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The economic burden of complications during percutaneous coronary intervention
  1. Kurt M Jacobson1,
  2. Kirsten Hall Long2,
  3. Erin K McMurtry2,
  4. James M Naessens2,
  5. Charanjit S Rihal3
  1. 1Division of Internal Medicine, Mayo Clinic College of Medicine, Mayo Clinic, Rochester, Minnesota, USA
  2. 2Division of Health Care Policy & Research, Mayo Clinic College of Medicine, Mayo Clinic, Rochester, Minnesota, USA
  3. 3Division of Cardiovascular Diseases, Mayo Clinic College of Medicine, Mayo Clinic, Rochester, Minnesota, USA
  1. Correspondence to:
 Charanjit S Rihal
 Mayo Clinic, 200 First Street SW, Rochester, Minnesota, USA;rihal{at}mayo.edu

Abstract

Background: Technological advances have enabled percutaneous coronary intervention (PCI) to be applied with expanding indications. However, escalating costs are of concern. This study assessed the incremental medical costs of major in-hospital procedural complications incurred by patients undergoing PCI.

Methods: We considered all patients undergoing elective, urgent, or emergent PCI at Mayo Clinic Rochester between 3/1/1998–3/31/2003 in analyses. Clinical, angiographic, and outcome data were derived from the Mayo Clinic PCI Registry. In-hospital PCI complications included major adverse cardiac and cerebrovascular events (MACCE) and bleeding of clinical significance. Administrative data were used to estimate total costs in standardised, year 2004, constant-US dollars. We used generalised linear modeling to estimate costs associated with complications adjusting for baseline and procedural characteristics.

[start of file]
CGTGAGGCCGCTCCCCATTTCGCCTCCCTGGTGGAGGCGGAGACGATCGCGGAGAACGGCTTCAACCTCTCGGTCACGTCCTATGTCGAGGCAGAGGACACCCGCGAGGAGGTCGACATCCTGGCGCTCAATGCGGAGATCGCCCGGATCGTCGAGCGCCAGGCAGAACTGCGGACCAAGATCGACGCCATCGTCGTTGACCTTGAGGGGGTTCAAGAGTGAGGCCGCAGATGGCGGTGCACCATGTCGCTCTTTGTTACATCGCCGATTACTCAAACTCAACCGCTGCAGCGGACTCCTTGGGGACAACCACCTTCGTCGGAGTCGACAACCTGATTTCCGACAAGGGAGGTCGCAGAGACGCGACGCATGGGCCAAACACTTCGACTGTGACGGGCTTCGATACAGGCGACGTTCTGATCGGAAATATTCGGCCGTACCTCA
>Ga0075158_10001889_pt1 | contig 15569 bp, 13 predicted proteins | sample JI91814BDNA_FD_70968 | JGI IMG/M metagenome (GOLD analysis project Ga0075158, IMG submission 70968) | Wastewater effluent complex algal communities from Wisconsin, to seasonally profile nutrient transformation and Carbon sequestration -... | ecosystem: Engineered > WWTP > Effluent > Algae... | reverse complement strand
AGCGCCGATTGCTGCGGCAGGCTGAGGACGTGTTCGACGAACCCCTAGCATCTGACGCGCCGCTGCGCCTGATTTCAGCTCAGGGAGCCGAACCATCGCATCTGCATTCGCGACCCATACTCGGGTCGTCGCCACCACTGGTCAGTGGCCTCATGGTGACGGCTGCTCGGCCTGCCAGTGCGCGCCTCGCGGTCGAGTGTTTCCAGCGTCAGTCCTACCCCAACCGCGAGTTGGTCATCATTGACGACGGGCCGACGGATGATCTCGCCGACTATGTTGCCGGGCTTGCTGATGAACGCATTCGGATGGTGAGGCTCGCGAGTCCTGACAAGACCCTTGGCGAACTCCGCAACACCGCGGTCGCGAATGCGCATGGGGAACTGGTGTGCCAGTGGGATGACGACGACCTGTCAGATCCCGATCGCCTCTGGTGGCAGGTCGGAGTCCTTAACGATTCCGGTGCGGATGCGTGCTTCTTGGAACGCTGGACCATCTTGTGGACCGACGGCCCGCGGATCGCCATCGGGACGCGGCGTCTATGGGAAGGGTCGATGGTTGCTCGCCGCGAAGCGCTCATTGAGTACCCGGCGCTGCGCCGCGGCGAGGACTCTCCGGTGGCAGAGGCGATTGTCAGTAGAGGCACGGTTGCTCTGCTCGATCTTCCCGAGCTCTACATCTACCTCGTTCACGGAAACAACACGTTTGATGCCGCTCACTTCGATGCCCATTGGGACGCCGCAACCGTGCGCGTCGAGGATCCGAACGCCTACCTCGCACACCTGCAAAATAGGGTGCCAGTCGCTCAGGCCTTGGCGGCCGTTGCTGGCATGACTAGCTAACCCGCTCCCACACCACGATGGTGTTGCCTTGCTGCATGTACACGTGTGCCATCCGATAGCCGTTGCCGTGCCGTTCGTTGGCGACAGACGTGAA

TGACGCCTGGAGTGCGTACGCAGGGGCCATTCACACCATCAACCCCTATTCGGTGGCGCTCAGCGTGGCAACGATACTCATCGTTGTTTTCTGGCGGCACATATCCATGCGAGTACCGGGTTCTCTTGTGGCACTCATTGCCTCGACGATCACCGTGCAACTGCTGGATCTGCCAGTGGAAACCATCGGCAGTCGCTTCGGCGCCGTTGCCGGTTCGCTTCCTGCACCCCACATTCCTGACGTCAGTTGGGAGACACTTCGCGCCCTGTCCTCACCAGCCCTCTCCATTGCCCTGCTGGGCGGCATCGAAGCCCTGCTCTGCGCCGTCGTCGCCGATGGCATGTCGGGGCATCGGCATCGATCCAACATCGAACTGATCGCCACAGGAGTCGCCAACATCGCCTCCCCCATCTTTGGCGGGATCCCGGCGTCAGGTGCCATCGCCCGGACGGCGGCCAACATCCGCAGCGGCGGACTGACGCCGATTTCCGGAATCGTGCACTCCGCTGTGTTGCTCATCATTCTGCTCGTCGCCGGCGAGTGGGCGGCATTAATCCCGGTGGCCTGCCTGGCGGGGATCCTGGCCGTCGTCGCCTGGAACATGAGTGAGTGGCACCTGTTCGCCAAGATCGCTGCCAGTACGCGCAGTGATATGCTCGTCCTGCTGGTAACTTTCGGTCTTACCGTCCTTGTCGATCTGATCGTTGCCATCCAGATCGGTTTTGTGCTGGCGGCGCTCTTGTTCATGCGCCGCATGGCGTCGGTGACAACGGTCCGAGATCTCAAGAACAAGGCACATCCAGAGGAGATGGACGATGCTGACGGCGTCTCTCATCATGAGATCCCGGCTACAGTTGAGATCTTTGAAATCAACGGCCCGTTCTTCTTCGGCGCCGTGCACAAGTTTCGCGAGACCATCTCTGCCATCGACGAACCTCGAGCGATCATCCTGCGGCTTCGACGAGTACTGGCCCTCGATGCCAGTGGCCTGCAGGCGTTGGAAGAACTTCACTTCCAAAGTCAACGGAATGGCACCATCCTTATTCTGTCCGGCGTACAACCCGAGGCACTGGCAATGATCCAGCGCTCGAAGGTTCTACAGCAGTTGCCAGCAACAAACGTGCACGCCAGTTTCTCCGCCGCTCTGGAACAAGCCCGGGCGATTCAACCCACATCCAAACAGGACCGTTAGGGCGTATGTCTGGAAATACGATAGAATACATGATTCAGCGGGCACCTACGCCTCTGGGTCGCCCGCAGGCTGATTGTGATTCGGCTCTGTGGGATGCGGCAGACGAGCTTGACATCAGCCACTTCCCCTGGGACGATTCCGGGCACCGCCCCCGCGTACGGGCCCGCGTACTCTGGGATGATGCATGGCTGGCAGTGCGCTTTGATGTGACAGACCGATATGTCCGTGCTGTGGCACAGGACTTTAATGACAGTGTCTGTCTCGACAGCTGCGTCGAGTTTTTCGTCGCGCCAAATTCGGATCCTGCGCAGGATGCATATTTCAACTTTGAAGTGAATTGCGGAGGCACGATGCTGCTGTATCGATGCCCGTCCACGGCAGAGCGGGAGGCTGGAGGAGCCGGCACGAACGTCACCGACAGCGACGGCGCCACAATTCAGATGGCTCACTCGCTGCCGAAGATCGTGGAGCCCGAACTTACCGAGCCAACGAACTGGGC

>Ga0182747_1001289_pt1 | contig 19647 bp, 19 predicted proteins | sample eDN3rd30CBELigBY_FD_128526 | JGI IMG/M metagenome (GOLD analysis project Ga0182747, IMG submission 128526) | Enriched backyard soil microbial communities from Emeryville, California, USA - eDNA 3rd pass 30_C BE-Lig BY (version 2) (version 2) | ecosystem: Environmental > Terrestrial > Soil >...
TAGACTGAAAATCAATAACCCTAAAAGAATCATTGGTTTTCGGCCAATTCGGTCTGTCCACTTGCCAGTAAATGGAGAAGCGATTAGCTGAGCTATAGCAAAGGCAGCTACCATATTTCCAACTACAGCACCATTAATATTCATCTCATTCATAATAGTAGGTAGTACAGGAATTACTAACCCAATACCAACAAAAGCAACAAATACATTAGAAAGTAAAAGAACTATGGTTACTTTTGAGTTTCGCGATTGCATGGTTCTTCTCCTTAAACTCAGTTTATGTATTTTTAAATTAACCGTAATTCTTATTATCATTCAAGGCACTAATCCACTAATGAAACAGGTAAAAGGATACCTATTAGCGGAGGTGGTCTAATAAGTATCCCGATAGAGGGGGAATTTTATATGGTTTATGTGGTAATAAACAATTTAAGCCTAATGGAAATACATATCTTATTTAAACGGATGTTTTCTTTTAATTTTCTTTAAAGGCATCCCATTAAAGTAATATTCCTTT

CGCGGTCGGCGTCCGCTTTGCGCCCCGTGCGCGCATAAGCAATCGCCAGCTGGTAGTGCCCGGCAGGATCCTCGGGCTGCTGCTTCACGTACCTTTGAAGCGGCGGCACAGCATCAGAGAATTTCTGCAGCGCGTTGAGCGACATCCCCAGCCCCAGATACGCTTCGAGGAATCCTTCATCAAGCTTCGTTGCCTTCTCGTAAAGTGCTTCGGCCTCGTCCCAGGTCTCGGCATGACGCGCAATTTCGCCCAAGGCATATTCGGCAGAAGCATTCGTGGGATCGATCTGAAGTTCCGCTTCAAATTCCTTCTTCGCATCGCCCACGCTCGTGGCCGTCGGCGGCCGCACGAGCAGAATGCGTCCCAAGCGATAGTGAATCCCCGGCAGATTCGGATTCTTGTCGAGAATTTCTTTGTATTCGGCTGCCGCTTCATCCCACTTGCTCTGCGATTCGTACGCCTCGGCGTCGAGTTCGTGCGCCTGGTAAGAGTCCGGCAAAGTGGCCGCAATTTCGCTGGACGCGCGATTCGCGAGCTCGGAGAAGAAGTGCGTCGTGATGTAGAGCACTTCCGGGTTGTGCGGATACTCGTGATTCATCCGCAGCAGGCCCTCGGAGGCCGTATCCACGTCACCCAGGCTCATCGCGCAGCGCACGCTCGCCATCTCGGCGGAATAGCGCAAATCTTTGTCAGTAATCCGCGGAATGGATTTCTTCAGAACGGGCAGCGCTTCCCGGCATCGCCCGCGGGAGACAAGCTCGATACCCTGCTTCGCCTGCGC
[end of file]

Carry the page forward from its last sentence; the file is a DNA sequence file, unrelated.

Results: 1071 (13.2%) of patients experienced complications during hospitalisation. Patients experiencing complications were older, more likely to present with emergent PCI, recent or prior myocardial infarction, multi-vessel disease, and comorbid conditions than patients who did not experience these events. Unadjusted total costs were, on average, $27 865±$39 424 for complicated patient episodes compared to $12 279±$6796 for episodes that were complication free (p<0.0001). Adjusted mean costs were $6984 higher for complicated PCIs compared with uncomplicated PCI episodes (95% CI of cost difference: $5801, $8168). Incremental costs associated with isolated bleeding events, MACCE, or for both bleeding and MACCE events were $5883, $5086, and $15 437, respectively (p<0.0001).

Conclusions: This high-volume study highlights the significant economic burden associated with procedural complications. Resources and systems approaches to minimising clinical and economic complications in PCI are warranted.

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Footnotes

  • Funding: Mayo Foundation for Medical Education and Research.

  • Competing interest: None.

  • Previous presentation: Presented as a poster at the International Society for Pharmacoeconomics and Outcomes Research 8th Annual European Congress; November 7, 2005; Florence, Italy. Additional oral presentation occurred at the Inaugural Conference of the American Society of Health Economists; June 6, 2006; Madison, Wisconsin, USA.

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